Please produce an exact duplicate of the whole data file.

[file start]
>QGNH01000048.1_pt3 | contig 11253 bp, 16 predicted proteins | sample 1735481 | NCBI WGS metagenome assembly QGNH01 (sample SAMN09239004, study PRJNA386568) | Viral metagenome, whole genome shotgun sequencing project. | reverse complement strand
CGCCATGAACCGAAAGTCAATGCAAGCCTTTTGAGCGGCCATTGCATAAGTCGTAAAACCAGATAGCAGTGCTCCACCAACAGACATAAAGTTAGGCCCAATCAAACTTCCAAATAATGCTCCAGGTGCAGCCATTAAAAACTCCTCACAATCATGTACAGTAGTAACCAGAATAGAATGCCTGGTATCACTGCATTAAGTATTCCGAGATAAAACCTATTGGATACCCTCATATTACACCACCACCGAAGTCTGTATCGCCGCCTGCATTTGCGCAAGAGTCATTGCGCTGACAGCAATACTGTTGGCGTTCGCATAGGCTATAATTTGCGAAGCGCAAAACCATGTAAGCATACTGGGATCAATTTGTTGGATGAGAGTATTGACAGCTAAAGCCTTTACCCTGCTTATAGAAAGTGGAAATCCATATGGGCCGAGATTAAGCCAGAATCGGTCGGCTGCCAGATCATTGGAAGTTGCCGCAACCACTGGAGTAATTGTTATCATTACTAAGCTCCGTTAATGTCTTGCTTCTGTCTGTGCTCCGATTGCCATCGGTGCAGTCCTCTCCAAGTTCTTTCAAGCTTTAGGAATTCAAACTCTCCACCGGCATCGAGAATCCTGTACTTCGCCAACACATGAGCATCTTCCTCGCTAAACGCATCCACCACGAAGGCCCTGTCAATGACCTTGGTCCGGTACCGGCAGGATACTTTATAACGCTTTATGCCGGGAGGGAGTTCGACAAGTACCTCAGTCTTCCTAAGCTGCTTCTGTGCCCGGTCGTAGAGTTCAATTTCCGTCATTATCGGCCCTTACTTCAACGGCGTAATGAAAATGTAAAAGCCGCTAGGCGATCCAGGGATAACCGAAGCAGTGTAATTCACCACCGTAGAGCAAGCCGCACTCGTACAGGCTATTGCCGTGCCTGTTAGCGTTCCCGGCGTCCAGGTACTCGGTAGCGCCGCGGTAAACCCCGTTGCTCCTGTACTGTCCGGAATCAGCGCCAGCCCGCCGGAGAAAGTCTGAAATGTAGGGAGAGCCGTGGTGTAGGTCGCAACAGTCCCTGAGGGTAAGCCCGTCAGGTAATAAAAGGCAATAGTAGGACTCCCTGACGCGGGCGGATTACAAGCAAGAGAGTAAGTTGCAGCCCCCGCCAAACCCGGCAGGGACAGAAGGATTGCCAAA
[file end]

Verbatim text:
>QGNH01000048.1_pt3 | contig 11253 bp, 16 predicted proteins | sample 1735481 | NCBI WGS metagenome assembly QGNH01 (sample SAMN09239004, study PRJNA386568) | Viral metagenome, whole genome shotgun sequencing project. | reverse complement strand
CGCCATGAACCGAAAGTCAATGCAAGCCTTTTGAGCGGCCATTGCATAAGTCGTAAAACCAGATAGCAGTGCTCCACCAACAGACATAAAGTTAGGCCCAATCAAACTTCCAAATAATGCTCCAGGTGCAGCCATTAAAAACTCCTCACAATCATGTACAGTAGTAACCAGAATAGAATGCCTGGTATCACTGCATTAAGTATTCCGAGATAAAACCTATTGGATACCCTCATATTACACCACCACCGAAGTCTGTATCGCCGCCTGCATTTGCGCAAGAGTCATTGCGCTGACAGCAATACTGTTGGCGTTCGCATAGGCTATAATTTGCGAAGCGCAAAACCATGTAAGCATACTGGGATCAATTTGTTGGATGAGAGTATTGACAGCTAAAGCCTTTACCCTGCTTATAGAAAGTGGAAATCCATATGGGCCGAGATTAAGCCAGAATCGGTCGGCTGCCAGATCATTGGAAGTTGCCGCAACCACTGGAGTAATTGTTATCATTACTAAGCTCCGTTAATGTCTTGCTTCTGTCTGTGCTCCGATTGCCATCGGTGCAGTCCTCTCCAAGTTCTTTCAAGCTTTAGGAATTCAAACTCTCCACCGGCATCGAGAATCCTGTACTTCGCCAACACATGAGCATCTTCCTCGCTAAACGCATCCACCACGAAGGCCCTGTCAATGACCTTGGTCCGGTACCGGCAGGATACTTTATAACGCTTTATGCCGGGAGGGAGTTCGACAAGTACCTCAGTCTTCCTAAGCTGCTTCTGTGCCCGGTCGTAGAGTTCAATTTCCGTCATTATCGGCCCTTACTTCAACGGCGTAATGAAAATGTAAAAGCCGCTAGGCGATCCAGGGATAACCGAAGCAGTGTAATTCACCACCGTAGAGCAAGCCGCACTCGTACAGGCTATTGCCGTGCCTGTTAGCGTTCCCGGCGTCCAGGTACTCGGTAGCGCCGCGGTAAACCCCGTTGCTCCTGTACTGTCCGGAATCAGCGCCAGCCCGCCGGAGAAAGTCTGAAATGTAGGGAGAGCCGTGGTGTAGGTCGCAACAGTCCCTGAGGGTAAGCCCGTCAGGTAATAAAAGGCAATAGTAGGACTCCCTGACGCGGGCGGATTACAAGCAAGAGAGTAAGTTGCAGCCCCCGCCAAACCCGGCAGGGACAGAAGGATTGCCAAA